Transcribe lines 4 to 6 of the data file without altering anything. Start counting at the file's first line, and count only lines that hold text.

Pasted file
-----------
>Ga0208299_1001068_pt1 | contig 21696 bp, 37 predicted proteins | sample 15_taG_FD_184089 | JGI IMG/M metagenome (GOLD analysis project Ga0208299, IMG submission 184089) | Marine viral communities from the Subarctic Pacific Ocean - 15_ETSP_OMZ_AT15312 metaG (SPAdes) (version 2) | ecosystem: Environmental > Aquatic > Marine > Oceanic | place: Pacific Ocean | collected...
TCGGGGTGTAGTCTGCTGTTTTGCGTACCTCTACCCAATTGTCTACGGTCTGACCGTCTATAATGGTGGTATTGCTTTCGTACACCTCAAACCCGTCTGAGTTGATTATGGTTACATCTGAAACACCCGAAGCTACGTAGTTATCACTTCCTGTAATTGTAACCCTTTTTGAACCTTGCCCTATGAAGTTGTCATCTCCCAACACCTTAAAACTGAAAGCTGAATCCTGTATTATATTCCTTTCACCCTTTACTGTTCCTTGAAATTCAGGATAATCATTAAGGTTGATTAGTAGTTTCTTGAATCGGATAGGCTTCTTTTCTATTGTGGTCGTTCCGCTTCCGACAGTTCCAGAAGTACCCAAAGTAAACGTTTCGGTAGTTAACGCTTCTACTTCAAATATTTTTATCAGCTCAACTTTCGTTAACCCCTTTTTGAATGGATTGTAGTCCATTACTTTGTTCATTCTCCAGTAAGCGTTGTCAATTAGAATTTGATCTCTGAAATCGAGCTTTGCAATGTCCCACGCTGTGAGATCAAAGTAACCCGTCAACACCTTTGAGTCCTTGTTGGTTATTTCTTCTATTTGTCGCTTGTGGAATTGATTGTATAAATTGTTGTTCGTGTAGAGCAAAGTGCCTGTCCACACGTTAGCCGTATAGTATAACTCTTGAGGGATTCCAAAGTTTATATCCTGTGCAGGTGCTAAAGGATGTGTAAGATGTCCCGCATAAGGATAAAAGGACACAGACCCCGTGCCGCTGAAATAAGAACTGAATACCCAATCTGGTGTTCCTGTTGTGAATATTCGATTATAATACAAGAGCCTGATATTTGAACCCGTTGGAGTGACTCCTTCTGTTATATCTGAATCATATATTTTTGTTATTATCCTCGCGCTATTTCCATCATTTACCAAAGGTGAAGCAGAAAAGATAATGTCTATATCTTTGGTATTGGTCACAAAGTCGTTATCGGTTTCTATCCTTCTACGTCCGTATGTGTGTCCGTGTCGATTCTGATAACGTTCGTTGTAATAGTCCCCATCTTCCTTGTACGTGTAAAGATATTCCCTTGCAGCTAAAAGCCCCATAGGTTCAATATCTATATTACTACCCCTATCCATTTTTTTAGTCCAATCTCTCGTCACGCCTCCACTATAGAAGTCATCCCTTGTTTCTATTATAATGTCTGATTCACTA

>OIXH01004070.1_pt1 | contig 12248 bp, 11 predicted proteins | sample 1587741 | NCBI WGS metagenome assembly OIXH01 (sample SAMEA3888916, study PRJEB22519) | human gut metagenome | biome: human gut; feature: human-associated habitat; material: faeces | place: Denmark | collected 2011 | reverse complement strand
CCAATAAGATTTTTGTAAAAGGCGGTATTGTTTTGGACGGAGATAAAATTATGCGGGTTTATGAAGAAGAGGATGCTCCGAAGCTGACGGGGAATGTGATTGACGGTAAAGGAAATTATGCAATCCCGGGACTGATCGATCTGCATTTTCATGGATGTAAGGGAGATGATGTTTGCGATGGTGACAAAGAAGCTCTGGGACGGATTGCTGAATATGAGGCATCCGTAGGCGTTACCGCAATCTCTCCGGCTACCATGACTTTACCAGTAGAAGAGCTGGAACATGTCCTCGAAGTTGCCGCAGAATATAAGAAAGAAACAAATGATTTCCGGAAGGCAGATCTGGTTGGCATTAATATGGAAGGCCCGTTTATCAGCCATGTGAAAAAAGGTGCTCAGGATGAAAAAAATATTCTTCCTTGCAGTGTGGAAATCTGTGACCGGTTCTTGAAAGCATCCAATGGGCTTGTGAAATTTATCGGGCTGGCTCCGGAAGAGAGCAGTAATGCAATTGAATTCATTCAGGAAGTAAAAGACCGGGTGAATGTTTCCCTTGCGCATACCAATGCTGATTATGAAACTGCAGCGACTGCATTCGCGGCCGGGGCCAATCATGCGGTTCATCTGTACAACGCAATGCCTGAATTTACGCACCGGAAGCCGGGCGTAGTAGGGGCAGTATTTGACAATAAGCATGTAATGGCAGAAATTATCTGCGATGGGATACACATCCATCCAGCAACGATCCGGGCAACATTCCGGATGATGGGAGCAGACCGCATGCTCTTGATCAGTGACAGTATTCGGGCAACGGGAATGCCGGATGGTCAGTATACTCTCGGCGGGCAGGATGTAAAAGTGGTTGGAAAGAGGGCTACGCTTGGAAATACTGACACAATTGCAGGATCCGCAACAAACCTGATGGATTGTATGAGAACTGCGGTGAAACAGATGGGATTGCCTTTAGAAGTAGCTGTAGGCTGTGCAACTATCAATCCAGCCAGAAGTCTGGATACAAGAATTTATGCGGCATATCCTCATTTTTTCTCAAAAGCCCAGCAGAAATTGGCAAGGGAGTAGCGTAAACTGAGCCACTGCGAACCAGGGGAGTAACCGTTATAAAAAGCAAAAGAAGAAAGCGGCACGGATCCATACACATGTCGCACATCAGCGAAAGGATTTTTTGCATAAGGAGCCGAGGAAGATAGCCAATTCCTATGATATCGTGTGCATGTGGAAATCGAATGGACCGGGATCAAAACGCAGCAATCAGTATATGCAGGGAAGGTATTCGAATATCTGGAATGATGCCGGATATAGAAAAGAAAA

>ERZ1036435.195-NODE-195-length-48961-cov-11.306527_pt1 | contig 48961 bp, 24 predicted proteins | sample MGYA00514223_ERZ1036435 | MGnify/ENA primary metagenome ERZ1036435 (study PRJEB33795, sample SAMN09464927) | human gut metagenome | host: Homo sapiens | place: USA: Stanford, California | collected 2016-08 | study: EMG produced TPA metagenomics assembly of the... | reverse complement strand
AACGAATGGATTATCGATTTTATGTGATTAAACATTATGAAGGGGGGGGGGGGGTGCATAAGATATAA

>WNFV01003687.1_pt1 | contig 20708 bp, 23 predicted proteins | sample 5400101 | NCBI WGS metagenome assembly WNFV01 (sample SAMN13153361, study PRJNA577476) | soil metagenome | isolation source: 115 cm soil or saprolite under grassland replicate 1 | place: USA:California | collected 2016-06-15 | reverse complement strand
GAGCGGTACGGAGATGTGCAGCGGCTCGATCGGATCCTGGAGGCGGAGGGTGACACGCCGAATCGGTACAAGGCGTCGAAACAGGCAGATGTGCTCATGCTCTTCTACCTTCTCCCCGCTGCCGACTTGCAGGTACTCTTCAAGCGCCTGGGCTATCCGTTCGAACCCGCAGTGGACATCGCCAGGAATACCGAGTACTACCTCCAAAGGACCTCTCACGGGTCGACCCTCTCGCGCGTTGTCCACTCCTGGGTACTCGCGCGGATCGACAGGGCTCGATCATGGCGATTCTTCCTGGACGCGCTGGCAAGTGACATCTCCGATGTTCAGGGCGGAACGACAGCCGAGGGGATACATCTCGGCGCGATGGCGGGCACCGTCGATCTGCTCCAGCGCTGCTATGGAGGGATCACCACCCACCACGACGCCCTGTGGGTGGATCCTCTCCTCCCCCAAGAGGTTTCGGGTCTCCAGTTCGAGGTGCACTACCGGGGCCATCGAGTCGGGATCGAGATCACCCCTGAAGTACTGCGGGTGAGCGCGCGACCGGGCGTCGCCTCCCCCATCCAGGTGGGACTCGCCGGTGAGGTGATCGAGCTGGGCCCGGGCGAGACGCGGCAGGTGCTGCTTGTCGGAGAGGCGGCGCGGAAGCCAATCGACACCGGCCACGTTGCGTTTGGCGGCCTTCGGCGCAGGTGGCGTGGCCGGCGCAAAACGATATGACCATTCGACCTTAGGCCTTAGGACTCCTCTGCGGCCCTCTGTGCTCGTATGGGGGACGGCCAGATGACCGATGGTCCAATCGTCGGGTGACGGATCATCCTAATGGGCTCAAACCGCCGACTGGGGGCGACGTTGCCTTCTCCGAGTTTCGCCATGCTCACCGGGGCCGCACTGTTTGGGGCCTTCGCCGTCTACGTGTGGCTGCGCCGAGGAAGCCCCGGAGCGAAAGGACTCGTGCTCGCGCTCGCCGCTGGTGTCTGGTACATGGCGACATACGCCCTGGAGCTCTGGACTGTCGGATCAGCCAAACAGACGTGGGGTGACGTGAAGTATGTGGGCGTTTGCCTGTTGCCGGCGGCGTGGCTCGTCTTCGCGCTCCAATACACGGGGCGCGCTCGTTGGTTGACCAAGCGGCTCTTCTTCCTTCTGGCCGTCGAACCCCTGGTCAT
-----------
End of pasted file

CCAATAAGATTTTTGTAAAAGGCGGTATTGTTTTGGACGGAGATAAAATTATGCGGGTTTATGAAGAAGAGGATGCTCCGAAGCTGACGGGGAATGTGATTGACGGTAAAGGAAATTATGCAATCCCGGGACTGATCGATCTGCATTTTCATGGATGTAAGGGAGATGATGTTTGCGATGGTGACAAAGAAGCTCTGGGACGGATTGCTGAATATGAGGCATCCGTAGGCGTTACCGCAATCTCTCCGGCTACCATGACTTTACCAGTAGAAGAGCTGGAACATGTCCTCGAAGTTGCCGCAGAATATAAGAAAGAAACAAATGATTTCCGGAAGGCAGATCTGGTTGGCATTAATATGGAAGGCCCGTTTATCAGCCATGTGAAAAAAGGTGCTCAGGATGAAAAAAATATTCTTCCTTGCAGTGTGGAAATCTGTGACCGGTTCTTGAAAGCATCCAATGGGCTTGTGAAATTTATCGGGCTGGCTCCGGAAGAGAGCAGTAATGCAATTGAATTCATTCAGGAAGTAAAAGACCGGGTGAATGTTTCCCTTGCGCATACCAATGCTGATTATGAAACTGCAGCGACTGCATTCGCGGCCGGGGCCAATCATGCGGTTCATCTGTACAACGCAATGCCTGAATTTACGCACCGGAAGCCGGGCGTAGTAGGGGCAGTATTTGACAATAAGCATGTAATGGCAGAAATTATCTGCGATGGGATACACATCCATCCAGCAACGATCCGGGCAACATTCCGGATGATGGGAGCAGACCGCATGCTCTTGATCAGTGACAGTATTCGGGCAACGGGAATGCCGGATGGTCAGTATACTCTCGGCGGGCAGGATGTAAAAGTGGTTGGAAAGAGGGCTACGCTTGGAAATACTGACACAATTGCAGGATCCGCAACAAACCTGATGGATTGTATGAGAACTGCGGTGAAACAGATGGGATTGCCTTTAGAAGTAGCTGTAGGCTGTGCAACTATCAATCCAGCCAGAAGTCTGGATACAAGAATTTATGCGGCATATCCTCATTTTTTCTCAAAAGCCCAGCAGAAATTGGCAAGGGAGTAGCGTAAACTGAGCCACTGCGAACCAGGGGAGTAACCGTTATAAAAAGCAAAAGAAGAAAGCGGCACGGATCCATACACATGTCGCACATCAGCGAAAGGATTTTTTGCATAAGGAGCCGAGGAAGATAGCCAATTCCTATGATATCGTGTGCATGTGGAAATCGAATGGACCGGGATCAAAACGCAGCAATCAGTATATGCAGGGAAGGTATTCGAATATCTGGAATGATGCCGGATATAGAAAAGAAAA

>ERZ1036435.195-NODE-195-length-48961-cov-11.306527_pt1 | contig 48961 bp, 24 predicted proteins | sample MGYA00514223_ERZ1036435 | MGnify/ENA primary metagenome ERZ1036435 (study PRJEB33795, sample SAMN09464927) | human gut metagenome | host: Homo sapiens | place: USA: Stanford, California | collected 2016-08 | study: EMG produced TPA metagenomics assembly of the... | reverse complement strand
AACGAATGGATTATCGATTTTATGTGATTAAACATTATGAAGGGGGGGGGGGGGTGCATAAGATATAA